About this war - doesn't anyone comprehend that this isn't going to be a war of contained battlefields? If 9/11 taught the Third World anything, it's that you don't the US face to face. You mingle within its crowds and strike at the heart of the society. Forget the Army. Let them set up tents and airports in the desert. Once the game starts, Americans are going to be shocked to find that an ocean and a general ignorance of the world won't protect them. The very thing that really made me afraid after 9/11 -how do you fight an enemy that's eager to die? - still troubles me. And as usual, I think our government is interested in fighting the last war better - proving they can do it right.

Oh...btw...should Iraq implode following a war, no problem. We'll just do a little nation building. And if a half dozen Arab countries burst into flame like kindling, don't sweat it. Those sleezy little dictatorships don't follow UN rules anyway. This march to war seems like a perverse modernization of Manifest Destiny. For those of you who forget:

In 1845, a democratic leader and influential editor by the name of John L. O'Sullivan gave the movement its name. In an attempt to explain America's thirst for expansion, and to present a defense for America's claim to new territories he wrote:

".... the right of our manifest destiny to over spread and to possess the whole of the continent which Providence has given us for the development of the great experiment of liberty and federaltive development of self government entrusted to us. It is right such as that of the tree to the space of air and the earth suitable for the full expansion of its principle and destiny of growth."

Somebody in Washington has to have laid out plans that imagines a world ruled by America. Perhaps it's done under the guise of America Helps Stabilize The World, but it sounds like the expansion plans of Clear Channel Communications (Why stop at buying half the country's radio stations when we can own them all?). Like Wal-Mart stamping out small downtowns everywhere, America appears intent on being everywhere and eliminating all the competition because...well...Jeeze...if American doesn't do that right now, some little wank of a nation might try to cripple our ability to do that later.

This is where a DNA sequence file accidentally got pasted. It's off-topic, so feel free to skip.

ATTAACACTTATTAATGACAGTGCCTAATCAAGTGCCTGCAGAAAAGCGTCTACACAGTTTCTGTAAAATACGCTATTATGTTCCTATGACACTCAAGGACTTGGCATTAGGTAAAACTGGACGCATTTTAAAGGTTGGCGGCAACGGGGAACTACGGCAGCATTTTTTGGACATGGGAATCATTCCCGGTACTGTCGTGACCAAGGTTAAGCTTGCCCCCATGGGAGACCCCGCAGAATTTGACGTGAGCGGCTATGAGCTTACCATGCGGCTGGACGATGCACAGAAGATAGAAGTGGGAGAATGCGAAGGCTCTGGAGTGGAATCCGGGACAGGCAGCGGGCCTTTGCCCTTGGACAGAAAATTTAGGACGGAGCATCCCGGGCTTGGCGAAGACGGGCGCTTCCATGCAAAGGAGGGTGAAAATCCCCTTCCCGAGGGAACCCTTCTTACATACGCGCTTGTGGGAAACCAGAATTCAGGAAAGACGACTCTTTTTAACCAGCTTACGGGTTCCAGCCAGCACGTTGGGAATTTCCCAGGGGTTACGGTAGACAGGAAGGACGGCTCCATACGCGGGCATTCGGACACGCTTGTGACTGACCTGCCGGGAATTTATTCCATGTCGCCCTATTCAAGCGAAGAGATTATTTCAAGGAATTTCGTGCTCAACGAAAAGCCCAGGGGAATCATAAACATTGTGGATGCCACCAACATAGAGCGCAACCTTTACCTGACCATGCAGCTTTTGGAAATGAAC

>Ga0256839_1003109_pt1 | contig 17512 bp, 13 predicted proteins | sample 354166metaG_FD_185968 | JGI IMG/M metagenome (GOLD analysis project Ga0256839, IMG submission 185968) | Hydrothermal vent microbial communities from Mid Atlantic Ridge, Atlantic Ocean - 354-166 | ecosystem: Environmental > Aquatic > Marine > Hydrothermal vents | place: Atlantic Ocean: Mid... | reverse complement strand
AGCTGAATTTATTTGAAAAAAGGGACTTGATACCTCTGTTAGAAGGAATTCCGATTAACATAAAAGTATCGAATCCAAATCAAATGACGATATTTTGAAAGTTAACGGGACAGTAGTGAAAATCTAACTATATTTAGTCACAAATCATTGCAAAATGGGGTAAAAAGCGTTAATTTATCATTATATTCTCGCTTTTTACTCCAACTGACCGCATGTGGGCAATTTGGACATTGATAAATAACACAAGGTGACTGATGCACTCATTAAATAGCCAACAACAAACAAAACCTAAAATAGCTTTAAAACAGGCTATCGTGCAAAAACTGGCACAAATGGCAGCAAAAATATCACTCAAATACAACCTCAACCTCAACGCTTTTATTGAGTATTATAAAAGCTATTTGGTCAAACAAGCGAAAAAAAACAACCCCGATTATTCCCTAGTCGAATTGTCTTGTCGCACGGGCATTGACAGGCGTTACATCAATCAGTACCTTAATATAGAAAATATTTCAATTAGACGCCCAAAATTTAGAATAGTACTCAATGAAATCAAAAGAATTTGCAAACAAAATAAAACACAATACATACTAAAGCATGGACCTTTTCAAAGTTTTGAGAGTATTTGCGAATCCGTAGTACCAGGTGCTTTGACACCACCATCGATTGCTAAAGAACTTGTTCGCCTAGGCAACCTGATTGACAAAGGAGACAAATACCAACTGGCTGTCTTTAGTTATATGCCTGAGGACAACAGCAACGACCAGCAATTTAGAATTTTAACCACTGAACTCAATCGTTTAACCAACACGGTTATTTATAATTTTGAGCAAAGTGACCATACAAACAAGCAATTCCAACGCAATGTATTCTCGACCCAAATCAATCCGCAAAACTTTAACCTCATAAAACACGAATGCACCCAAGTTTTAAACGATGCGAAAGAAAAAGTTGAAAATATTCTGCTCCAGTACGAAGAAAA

PRO - Sue me, but I just don't see how Bush's war plans are much different from what the Japanese did at Pearl Harbor. We're planning to attack because we expect Iraq to attack us. That's pretty much what the Japanese said. I tend to think it is in the job description of World's Only Superpower that we require a substantial provocation to declare a war. Yes, we might have to take a nasty shot at the start of the war, but we will be united in fighting back. The big difference between the schoolyard bully and righteous combatant is who throws the first punch. And should we follow through on our Hit 'em first! mindset, why won't India and dozens of other countries follow our lead and start kicking the crap out of a neighbor?

CON - GWB, as long as you don't ask me or my family to police Iraq after you drop a few billion tons of bombs on it and send the place into chaos, you can do whatever the fuck you want to those folks. As I said many months ago, we liberals should be all for wars against fundamentalists and religious zealots. Frankly, I hope a lot of American Born Again types join the fray and give 110%. It's hard for me to get worked up over a war that's going to knock off a nation full of people who'd like to kill me because I drink, listen to music or watch TV.

You see...back and forth...all day long. I can't make up my mind. Luckily, there's always the calming effect of Harry Shearer's Le Show, which makes sense of it all for 60 minutes a week. That and work, which is hard and often spincter-tightening in its stupidity, but also satisfying when one causes a change or has an impact on a student.

Sorry I haven't been writing so much, but there's work to be done.